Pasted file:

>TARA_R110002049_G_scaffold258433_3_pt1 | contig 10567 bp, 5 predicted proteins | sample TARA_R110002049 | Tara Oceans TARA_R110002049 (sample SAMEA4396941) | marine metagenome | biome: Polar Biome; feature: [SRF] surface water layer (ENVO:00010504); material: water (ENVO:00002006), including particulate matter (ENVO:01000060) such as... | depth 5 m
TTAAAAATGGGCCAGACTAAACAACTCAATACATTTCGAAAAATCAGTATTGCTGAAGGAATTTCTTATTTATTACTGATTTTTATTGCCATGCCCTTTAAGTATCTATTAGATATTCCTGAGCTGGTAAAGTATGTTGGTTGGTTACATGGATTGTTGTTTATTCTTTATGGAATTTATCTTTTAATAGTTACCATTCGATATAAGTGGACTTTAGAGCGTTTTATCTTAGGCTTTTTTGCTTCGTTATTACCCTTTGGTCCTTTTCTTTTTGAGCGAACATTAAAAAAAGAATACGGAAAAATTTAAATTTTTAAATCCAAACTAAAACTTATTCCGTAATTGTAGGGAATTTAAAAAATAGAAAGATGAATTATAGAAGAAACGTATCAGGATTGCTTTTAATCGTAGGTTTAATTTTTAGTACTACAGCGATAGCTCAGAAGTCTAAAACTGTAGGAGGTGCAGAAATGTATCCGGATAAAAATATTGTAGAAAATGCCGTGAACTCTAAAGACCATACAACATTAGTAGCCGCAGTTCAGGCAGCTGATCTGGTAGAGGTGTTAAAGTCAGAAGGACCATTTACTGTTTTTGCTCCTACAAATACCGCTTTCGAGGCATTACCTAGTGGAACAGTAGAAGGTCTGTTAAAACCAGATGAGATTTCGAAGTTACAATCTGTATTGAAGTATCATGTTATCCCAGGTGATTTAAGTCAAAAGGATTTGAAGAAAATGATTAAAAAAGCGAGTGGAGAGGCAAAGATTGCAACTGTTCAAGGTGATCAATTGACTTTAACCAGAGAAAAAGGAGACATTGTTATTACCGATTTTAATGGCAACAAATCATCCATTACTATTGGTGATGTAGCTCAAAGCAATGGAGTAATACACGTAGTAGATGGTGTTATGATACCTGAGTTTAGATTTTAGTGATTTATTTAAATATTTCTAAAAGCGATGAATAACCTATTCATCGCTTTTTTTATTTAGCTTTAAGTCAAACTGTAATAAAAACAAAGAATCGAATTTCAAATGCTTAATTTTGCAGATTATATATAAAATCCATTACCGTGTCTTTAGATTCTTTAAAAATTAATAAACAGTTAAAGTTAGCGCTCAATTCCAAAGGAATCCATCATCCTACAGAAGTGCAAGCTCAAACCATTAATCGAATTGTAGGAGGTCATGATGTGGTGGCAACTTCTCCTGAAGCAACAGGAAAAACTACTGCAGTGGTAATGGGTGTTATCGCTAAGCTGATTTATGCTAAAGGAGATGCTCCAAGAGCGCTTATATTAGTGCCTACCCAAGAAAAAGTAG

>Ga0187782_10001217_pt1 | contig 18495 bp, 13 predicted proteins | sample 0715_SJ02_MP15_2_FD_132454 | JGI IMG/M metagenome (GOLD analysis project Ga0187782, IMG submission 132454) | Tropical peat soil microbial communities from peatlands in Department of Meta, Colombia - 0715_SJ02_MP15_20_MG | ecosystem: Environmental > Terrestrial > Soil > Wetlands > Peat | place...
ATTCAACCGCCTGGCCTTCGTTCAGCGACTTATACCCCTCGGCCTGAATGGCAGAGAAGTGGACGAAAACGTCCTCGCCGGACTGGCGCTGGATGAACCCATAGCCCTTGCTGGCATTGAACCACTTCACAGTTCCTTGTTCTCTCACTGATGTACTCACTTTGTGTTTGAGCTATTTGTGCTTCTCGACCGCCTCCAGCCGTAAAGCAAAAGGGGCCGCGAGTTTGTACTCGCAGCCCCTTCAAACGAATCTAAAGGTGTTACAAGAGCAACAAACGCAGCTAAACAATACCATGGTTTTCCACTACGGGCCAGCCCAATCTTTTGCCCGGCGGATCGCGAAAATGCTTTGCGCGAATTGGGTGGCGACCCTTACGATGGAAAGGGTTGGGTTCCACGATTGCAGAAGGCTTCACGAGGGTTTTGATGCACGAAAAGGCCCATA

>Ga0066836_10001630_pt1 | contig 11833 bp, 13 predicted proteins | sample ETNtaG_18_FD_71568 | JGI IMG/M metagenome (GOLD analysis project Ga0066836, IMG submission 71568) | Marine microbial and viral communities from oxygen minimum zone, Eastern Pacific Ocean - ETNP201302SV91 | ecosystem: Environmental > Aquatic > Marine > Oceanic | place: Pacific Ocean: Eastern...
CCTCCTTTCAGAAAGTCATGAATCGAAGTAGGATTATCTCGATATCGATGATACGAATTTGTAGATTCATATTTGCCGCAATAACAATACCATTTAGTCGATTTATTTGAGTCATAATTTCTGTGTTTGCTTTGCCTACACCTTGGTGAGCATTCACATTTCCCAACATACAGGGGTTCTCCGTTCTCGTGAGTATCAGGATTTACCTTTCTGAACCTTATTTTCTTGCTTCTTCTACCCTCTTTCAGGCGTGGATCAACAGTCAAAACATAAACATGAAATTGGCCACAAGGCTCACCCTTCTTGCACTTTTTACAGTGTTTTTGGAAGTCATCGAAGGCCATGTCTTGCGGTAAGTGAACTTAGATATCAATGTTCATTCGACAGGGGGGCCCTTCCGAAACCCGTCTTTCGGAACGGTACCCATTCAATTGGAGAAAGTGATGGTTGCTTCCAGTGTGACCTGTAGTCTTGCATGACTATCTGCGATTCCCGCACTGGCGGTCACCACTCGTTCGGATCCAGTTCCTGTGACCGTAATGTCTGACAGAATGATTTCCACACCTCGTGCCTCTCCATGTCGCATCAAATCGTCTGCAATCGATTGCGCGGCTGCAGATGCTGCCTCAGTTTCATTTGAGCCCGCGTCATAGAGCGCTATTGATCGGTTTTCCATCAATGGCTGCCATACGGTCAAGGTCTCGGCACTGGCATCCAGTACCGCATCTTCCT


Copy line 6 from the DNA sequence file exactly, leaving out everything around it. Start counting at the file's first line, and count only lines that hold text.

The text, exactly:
CCTCCTTTCAGAAAGTCATGAATCGAAGTAGGATTATCTCGATATCGATGATACGAATTTGTAGATTCATATTTGCCGCAATAACAATACCATTTAGTCGATTTATTTGAGTCATAATTTCTGTGTTTGCTTTGCCTACACCTTGGTGAGCATTCACATTTCCCAACATACAGGGGTTCTCCGTTCTCGTGAGTATCAGGATTTACCTTTCTGAACCTTATTTTCTTGCTTCTTCTACCCTCTTTCAGGCGTGGATCAACAGTCAAAACATAAACATGAAATTGGCCACAAGGCTCACCCTTCTTGCACTTTTTACAGTGTTTTTGGAAGTCATCGAAGGCCATGTCTTGCGGTAAGTGAACTTAGATATCAATGTTCATTCGACAGGGGGGCCCTTCCGAAACCCGTCTTTCGGAACGGTACCCATTCAATTGGAGAAAGTGATGGTTGCTTCCAGTGTGACCTGTAGTCTTGCATGACTATCTGCGATTCCCGCACTGGCGGTCACCACTCGTTCGGATCCAGTTCCTGTGACCGTAATGTCTGACAGAATGATTTCCACACCTCGTGCCTCTCCATGTCGCATCAAATCGTCTGCAATCGATTGCGCGGCTGCAGATGCTGCCTCAGTTTCATTTGAGCCCGCGTCATAGAGCGCTATTGATCGGTTTTCCATCAATGGCTGCCATACGGTCAAGGTCTCGGCACTGGCATCCAGTACCGCATCTTCCT